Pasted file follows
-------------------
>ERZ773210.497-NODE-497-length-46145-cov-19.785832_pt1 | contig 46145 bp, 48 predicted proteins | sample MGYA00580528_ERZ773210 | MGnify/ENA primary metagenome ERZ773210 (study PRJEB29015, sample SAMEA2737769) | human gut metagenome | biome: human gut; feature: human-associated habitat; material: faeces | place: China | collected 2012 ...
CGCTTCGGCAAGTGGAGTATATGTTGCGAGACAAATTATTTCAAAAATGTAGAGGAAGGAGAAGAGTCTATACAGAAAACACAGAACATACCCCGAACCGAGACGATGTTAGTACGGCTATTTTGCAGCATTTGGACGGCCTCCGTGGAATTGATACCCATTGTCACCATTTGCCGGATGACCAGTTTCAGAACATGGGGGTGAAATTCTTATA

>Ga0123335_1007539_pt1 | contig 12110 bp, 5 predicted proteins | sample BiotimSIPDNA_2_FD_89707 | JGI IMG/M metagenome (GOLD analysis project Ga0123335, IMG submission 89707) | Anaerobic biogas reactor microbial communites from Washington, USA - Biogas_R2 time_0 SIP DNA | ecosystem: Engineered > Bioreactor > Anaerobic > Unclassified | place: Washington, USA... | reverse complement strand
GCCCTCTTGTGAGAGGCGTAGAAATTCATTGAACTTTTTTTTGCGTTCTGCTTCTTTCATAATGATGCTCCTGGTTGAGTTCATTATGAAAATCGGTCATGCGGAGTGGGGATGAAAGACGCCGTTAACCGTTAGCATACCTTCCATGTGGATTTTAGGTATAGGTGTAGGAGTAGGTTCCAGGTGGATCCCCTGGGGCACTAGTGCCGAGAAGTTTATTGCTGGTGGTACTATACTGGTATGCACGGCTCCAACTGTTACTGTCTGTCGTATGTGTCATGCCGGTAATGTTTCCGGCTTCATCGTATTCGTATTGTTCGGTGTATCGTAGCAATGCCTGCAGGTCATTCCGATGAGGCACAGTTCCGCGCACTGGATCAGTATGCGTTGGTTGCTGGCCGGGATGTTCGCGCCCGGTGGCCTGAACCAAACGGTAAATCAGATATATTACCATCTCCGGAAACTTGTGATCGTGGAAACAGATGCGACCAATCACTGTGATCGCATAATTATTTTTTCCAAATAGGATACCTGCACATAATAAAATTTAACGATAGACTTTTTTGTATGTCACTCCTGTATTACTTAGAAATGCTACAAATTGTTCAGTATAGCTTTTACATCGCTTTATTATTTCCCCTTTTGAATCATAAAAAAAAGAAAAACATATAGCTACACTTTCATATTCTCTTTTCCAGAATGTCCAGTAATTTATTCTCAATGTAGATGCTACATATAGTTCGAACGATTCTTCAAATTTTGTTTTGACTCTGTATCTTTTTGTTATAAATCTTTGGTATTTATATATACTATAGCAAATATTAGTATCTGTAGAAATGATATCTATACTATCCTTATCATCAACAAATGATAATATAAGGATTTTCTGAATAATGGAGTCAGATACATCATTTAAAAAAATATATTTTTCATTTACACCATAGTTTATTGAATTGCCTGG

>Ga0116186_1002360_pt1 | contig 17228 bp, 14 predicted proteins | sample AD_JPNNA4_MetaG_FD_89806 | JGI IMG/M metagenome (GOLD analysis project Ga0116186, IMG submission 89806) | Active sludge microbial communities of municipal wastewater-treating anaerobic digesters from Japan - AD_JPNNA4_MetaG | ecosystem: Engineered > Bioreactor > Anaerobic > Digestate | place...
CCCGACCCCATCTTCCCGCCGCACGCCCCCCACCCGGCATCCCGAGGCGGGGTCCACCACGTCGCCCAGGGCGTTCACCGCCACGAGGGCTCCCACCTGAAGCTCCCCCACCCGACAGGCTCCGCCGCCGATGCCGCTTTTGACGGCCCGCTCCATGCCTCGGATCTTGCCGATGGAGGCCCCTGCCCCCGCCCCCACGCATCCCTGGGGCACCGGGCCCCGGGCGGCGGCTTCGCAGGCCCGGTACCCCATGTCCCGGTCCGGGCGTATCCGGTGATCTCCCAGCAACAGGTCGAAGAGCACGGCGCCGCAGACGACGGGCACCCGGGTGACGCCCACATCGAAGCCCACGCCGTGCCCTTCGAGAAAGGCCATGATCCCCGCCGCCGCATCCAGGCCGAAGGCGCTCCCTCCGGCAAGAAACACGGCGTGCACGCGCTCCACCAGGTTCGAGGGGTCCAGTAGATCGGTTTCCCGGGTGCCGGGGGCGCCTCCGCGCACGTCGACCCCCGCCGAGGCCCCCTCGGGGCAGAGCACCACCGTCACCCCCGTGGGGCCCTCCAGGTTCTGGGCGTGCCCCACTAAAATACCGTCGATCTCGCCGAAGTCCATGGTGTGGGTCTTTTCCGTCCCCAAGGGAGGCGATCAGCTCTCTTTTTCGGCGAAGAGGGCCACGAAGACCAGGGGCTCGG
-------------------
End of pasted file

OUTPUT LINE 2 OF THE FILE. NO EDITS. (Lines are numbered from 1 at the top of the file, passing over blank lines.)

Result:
CGCTTCGGCAAGTGGAGTATATGTTGCGAGACAAATTATTTCAAAAATGTAGAGGAAGGAGAAGAGTCTATACAGAAAACACAGAACATACCCCGAACCGAGACGATGTTAGTACGGCTATTTTGCAGCATTTGGACGGCCTCCGTGGAATTGATACCCATTGTCACCATTTGCCGGATGACCAGTTTCAGAACATGGGGGTGAAATTCTTATA